Jan. 15, 2015
Watch out! Even though the governor has proposed a way for Kansas to financially stumble through fiscal year 2015, most of his recommendations require legislative approval to become effective. With the legislative session just beginning, anything could happen. Schools, human service programs, and other key state services are still very vulnerable to more cuts in the last half of this fiscal year.
The FY 2015 state budget is badly out of balance. General fund expenses total over $6.4 billion, but estimated revenue is less than $5.8 billion.
A portion of the $650 million-plus gap will be bridged by using up $380 million that was in the bank at the beginning of the fiscal year.
The governor has proposed transferring $217 million from other funds, most notably the Highway Fund. However, the governor does not have the power to do that without agreement from the Legislature. Moving the money creates new problems in the other funds, so lawmakers may not agree. If that happens, then something else—likely bigger spending cuts—would be imposed.
With the dire financial situation that Kansas now faces, the governor does have “allotment” power, which allows him to unilaterally cut the approved budget. He did that in December, but cut only $62 million, mostly by reducing the amount going into the Kansas Public Employees Retirement System (KPERS). He should not have cut KPERS funding. The cut breaks a state commitment and is unprecedented. Even Republican lawmakers have criticized the move, and may try to undo it. But, with the state in such a bad financial position, undoing the KPERS cut requires lawmakers to cut something else instead.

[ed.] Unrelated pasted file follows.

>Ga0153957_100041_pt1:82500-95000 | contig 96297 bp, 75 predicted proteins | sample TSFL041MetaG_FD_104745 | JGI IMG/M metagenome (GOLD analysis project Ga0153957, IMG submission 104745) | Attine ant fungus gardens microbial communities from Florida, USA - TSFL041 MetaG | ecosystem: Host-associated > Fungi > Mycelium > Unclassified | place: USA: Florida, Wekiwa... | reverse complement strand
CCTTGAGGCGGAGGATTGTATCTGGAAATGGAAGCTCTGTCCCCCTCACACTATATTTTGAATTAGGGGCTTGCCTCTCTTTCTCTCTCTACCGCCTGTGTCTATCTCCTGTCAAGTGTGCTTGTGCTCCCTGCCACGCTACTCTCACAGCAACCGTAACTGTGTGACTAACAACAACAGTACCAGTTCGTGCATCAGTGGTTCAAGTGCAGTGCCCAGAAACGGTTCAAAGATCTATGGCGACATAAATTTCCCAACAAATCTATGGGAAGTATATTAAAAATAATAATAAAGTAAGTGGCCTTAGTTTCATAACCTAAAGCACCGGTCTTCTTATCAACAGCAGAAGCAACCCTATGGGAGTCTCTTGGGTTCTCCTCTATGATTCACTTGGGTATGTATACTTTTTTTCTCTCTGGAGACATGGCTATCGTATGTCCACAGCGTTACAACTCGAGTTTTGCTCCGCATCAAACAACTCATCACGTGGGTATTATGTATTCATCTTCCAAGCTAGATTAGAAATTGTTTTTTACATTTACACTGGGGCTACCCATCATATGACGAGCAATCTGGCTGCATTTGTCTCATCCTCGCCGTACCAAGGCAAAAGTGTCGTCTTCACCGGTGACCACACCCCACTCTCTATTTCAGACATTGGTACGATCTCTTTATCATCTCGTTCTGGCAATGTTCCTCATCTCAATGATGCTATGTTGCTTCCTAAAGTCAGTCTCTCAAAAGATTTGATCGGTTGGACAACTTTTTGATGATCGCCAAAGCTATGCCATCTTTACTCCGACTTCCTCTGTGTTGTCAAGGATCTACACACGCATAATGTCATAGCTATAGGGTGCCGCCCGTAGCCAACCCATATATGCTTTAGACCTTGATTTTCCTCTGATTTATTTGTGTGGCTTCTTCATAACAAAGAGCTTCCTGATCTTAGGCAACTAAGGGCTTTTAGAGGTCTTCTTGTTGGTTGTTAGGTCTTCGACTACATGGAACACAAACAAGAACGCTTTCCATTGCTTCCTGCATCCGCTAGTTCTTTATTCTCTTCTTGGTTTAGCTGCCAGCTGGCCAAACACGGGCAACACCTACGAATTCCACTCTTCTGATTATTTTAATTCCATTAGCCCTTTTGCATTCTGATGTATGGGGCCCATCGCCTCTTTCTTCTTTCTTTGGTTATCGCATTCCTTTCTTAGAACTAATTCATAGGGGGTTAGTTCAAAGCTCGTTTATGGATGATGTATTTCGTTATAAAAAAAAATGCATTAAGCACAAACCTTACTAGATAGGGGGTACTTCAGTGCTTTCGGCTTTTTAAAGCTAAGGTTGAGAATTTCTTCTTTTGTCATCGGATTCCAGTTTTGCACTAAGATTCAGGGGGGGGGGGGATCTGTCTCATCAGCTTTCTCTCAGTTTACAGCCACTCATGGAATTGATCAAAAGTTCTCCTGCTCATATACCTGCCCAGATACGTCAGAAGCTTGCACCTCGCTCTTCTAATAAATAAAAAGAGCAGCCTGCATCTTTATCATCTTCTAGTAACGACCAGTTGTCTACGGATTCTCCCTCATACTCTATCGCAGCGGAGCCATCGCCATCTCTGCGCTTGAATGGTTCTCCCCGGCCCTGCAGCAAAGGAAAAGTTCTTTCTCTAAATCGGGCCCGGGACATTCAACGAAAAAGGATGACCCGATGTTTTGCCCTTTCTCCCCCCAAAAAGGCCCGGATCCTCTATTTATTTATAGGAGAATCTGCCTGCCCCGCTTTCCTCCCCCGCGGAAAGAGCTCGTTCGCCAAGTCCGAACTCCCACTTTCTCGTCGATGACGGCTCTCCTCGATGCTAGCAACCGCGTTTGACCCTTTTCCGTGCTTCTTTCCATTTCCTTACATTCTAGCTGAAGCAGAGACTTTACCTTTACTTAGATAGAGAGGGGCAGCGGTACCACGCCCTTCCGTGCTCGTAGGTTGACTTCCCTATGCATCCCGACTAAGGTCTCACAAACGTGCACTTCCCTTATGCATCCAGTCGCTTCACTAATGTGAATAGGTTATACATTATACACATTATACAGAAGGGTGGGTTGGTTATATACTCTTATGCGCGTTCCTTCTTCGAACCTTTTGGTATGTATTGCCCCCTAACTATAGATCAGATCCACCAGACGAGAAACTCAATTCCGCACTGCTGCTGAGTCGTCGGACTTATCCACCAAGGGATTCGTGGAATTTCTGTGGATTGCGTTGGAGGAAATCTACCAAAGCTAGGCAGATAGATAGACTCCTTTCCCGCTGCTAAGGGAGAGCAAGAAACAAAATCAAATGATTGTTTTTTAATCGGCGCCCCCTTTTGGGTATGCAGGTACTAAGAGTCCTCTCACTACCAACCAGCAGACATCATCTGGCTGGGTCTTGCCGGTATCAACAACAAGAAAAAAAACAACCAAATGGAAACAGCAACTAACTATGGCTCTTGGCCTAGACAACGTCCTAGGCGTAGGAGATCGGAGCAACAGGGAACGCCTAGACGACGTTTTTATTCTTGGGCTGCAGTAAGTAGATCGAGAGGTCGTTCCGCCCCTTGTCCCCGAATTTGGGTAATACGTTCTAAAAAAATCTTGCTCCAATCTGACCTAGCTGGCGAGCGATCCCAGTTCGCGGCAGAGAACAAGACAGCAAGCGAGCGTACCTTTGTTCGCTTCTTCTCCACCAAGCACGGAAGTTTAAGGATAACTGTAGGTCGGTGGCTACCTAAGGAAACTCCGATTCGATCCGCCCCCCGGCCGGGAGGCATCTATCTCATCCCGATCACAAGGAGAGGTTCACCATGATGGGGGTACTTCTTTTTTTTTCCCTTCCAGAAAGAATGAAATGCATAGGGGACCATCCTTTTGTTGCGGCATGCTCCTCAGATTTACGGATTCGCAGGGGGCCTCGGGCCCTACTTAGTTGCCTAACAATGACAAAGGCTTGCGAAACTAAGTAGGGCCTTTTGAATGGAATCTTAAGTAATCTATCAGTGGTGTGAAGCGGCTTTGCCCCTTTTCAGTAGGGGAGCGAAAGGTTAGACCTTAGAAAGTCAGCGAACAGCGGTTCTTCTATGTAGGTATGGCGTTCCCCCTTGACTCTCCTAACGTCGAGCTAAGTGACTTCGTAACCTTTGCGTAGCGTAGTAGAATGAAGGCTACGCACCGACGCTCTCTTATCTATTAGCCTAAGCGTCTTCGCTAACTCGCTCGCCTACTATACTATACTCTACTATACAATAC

Two more things to consider:
First, state officials determined in November that Kansas will have additional costs in this fiscal year for Medicaid ($46 million) and school finance ($59 million). However, those expenses are not yet part of the approved budget. Lawmakers must take action to put the funding in. If they don’t, it’s a cut to Medicaid and schools.
Second, even though the FY 2015 revenue estimate was revised downward one week after the election, it may still be too high. The forecast predicts that FY 2015 revenue will grow $115 million from the amount received in FY 2014. However, after six months, FY 2015 revenue is $40 million behind last year’s pace. If revenue does not meet projections, lawmakers will need to make last-minute cuts.
Hopefully, lawmakers will settle the FY 2015 issues quickly before creating new budgets for FY 2016 and FY 2017. If they don’t, uncertainty about possible cuts late in the fiscal year will hang over state programs and schools. Plus, it’s important to know the starting point for the next budget.
Most likely the starting point for FY 2016 will be zero money in the bank. The revenue forecast for FY 2016 totals $5.811 billion. Realistic expenses for FY 2015 are already more than $6.4 billion. In FY 2016 they will be higher. The legislative session promises to be very difficult.